This document only covers the English-language GBASIC; early Pyuutas had a Japanese-language GBASIC which Junya Kubota has an excellent description of.
Updates and corrections are gratefully accepted. Last modify 1 January 2007.
GBASIC and MONitor Keywords
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Tomy GBASIC, as shown in Tutti.
The TI 99/4A uses a curious middle-level programming language called GPL "Graphics Programming Language" in which TI BASIC and the high-level operating system are implemented (ouch, ouch, ouch! what a performance hit!), stored in "GROMs" which in turn are read out byte by agonizing byte through the GROM's "ports" and executed by a simple interpreter in the actual CPU ROM. Cartridges may also contain GROMs of their own for execution.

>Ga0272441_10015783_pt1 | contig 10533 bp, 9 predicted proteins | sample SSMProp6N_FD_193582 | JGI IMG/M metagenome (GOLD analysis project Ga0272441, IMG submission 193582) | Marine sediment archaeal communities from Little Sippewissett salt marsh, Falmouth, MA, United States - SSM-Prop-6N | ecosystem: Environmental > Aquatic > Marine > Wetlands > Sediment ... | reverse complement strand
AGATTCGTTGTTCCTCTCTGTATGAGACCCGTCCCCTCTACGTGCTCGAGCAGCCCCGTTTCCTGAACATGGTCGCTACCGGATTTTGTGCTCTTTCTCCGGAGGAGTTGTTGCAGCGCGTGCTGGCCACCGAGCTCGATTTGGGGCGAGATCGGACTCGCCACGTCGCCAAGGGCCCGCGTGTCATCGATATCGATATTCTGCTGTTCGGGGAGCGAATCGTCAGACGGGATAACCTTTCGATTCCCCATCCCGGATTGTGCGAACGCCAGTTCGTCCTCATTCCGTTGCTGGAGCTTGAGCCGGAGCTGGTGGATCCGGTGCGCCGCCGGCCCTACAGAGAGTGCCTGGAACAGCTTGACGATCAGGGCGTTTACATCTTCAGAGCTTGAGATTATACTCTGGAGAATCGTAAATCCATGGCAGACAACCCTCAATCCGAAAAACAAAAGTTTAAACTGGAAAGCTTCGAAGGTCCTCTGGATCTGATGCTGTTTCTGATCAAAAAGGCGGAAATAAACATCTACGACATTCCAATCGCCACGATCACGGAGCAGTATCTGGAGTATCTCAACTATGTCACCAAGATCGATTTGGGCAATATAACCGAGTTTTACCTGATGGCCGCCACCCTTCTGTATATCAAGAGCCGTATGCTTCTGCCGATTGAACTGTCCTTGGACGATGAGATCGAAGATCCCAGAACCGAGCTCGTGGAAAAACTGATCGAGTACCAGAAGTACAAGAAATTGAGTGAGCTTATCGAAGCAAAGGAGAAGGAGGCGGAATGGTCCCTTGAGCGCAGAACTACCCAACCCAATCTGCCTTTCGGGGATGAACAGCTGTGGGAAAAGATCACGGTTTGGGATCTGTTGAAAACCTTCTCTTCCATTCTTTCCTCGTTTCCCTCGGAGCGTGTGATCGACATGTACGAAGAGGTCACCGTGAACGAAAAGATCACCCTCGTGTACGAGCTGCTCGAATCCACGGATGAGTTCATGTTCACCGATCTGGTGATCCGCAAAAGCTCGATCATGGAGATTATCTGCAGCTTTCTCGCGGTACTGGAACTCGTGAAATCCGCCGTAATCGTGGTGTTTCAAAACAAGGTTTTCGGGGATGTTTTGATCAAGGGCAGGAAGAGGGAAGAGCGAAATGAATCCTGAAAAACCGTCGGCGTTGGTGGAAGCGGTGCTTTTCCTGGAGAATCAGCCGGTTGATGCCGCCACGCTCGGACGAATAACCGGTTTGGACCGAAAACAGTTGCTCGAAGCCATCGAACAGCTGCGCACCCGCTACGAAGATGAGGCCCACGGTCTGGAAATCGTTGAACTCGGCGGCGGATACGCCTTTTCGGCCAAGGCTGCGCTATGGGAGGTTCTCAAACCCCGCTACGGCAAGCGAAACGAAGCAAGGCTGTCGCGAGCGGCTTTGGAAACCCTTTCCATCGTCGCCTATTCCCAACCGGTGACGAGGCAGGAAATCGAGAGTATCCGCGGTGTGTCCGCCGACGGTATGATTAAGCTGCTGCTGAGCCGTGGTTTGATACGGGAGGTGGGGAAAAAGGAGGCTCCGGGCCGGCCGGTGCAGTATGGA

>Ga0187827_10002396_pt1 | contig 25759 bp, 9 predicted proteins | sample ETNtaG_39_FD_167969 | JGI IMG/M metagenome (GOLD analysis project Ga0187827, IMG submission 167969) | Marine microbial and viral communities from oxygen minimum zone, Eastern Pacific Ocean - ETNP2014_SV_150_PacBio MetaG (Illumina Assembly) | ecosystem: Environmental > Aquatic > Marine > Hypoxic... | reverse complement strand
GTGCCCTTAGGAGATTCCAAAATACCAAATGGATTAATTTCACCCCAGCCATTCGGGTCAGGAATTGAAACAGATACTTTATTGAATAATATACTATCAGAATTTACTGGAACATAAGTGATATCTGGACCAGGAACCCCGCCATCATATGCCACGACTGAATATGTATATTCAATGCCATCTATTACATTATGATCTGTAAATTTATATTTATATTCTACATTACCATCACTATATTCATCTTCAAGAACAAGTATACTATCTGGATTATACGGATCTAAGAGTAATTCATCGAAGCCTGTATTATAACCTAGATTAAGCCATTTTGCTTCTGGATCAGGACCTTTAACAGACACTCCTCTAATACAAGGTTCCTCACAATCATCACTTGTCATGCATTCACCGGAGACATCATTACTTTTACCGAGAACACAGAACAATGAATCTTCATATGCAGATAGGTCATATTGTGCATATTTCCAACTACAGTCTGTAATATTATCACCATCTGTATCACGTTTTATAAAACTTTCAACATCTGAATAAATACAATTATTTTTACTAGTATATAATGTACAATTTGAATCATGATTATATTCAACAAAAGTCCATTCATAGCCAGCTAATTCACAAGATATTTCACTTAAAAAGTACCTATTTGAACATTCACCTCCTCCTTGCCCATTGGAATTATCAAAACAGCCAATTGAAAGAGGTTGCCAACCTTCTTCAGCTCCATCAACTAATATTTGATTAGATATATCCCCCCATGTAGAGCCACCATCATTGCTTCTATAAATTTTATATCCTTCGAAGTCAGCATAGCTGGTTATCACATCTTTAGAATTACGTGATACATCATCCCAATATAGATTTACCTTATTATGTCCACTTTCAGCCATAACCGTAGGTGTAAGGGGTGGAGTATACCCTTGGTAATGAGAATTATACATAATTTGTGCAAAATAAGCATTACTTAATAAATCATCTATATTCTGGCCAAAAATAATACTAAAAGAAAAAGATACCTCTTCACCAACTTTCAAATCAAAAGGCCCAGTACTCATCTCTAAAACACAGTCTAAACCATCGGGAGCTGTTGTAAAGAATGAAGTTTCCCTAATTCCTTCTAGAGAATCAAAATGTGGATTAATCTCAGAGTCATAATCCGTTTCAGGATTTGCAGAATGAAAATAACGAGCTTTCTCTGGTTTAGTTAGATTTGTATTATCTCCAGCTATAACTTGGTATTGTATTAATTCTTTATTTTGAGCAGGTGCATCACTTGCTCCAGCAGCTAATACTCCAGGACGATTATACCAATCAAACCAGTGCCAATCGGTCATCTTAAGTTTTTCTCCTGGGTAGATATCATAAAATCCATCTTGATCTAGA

The Tutor, too, contains GPL, but GPL on the Tomy is implemented differently and runs much faster because there are no GROMs (just regular ROMs). GPL on the Tutor is responsible for running BASIC, but Tutor GPL has nothing to do with GBASIC. GBASIC is considerably more high-level than GPL, which is in most respects not unlike assembly in scope and function; the GPL instruction set (the TI GPL instruction set is well explained at nouspikel.com/ti99/) is memory-access oriented and deals in low level VDP RAM ("GRAM") fetches and stores rather than the high level cell and sprite access of GBASIC; includes a richer set of bitwise and increment operators; and has advanced low and middle-level facilities for 9900 ML code execution, sub-interpreters and even BASIC interpreter access which GBASIC does not. By the same token, GBASIC provides high (or at least higher) level access to sprites, cells, integers and strings without having to deal in memory locations, stores or direct VDP port access.